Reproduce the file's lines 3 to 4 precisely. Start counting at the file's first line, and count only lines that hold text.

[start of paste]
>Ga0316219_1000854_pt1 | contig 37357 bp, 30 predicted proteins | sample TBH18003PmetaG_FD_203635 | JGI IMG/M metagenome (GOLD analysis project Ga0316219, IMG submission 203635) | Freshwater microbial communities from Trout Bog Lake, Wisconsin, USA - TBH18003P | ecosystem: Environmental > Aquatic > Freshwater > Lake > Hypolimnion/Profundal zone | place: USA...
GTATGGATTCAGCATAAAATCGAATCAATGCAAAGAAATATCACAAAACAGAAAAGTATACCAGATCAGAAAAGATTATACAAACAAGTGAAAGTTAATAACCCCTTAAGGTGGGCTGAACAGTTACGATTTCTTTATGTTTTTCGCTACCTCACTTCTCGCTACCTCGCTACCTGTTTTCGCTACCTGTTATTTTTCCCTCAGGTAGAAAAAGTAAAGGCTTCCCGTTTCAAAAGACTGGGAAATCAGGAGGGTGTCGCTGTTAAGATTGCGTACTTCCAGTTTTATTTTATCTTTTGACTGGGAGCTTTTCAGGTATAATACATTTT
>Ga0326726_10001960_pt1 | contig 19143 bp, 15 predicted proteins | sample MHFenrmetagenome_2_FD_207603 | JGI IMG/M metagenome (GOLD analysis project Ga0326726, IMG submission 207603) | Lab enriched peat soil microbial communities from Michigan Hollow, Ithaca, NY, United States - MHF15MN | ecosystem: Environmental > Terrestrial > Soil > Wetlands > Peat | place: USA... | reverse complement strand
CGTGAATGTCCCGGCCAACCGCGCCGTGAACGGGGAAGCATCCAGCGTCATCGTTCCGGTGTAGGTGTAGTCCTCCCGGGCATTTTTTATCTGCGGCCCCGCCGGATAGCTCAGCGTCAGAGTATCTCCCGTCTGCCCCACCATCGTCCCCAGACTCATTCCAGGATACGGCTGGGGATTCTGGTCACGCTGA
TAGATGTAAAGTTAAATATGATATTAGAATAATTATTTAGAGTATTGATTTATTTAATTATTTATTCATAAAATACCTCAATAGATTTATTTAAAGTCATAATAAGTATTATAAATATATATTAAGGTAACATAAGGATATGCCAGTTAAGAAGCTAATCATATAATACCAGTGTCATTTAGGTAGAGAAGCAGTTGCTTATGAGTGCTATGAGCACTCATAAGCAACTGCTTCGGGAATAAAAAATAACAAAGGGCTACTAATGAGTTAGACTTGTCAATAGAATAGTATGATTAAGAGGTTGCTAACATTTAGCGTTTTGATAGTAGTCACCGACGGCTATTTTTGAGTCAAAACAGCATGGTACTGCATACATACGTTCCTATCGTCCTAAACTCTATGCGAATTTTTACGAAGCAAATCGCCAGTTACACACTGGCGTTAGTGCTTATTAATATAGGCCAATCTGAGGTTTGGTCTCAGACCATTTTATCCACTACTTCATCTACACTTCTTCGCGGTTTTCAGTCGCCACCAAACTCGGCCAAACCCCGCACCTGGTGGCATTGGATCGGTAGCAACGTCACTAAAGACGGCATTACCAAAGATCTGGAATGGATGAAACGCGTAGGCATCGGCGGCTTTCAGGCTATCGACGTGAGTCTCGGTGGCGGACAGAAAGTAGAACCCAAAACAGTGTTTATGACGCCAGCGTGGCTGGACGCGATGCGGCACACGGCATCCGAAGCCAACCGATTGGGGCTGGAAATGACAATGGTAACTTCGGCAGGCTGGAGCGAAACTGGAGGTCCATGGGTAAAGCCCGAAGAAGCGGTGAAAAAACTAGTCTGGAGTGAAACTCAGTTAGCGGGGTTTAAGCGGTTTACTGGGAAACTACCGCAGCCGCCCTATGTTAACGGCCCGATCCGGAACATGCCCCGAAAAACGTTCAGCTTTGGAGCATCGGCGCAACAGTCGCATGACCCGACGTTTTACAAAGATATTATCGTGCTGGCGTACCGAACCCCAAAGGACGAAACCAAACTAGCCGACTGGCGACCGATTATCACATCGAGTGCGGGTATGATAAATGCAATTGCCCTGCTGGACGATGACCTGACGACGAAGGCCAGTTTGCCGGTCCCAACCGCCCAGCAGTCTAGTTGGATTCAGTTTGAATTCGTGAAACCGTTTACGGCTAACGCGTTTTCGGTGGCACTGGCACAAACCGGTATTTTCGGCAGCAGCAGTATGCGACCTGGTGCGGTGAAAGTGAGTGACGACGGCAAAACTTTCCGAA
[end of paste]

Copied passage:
>Ga0326726_10001960_pt1 | contig 19143 bp, 15 predicted proteins | sample MHFenrmetagenome_2_FD_207603 | JGI IMG/M metagenome (GOLD analysis project Ga0326726, IMG submission 207603) | Lab enriched peat soil microbial communities from Michigan Hollow, Ithaca, NY, United States - MHF15MN | ecosystem: Environmental > Terrestrial > Soil > Wetlands > Peat | place: USA... | reverse complement strand
CGTGAATGTCCCGGCCAACCGCGCCGTGAACGGGGAAGCATCCAGCGTCATCGTTCCGGTGTAGGTGTAGTCCTCCCGGGCATTTTTTATCTGCGGCCCCGCCGGATAGCTCAGCGTCAGAGTATCTCCCGTCTGCCCCACCATCGTCCCCAGACTCATTCCAGGATACGGCTGGGGATTCTGGTCACGCTGA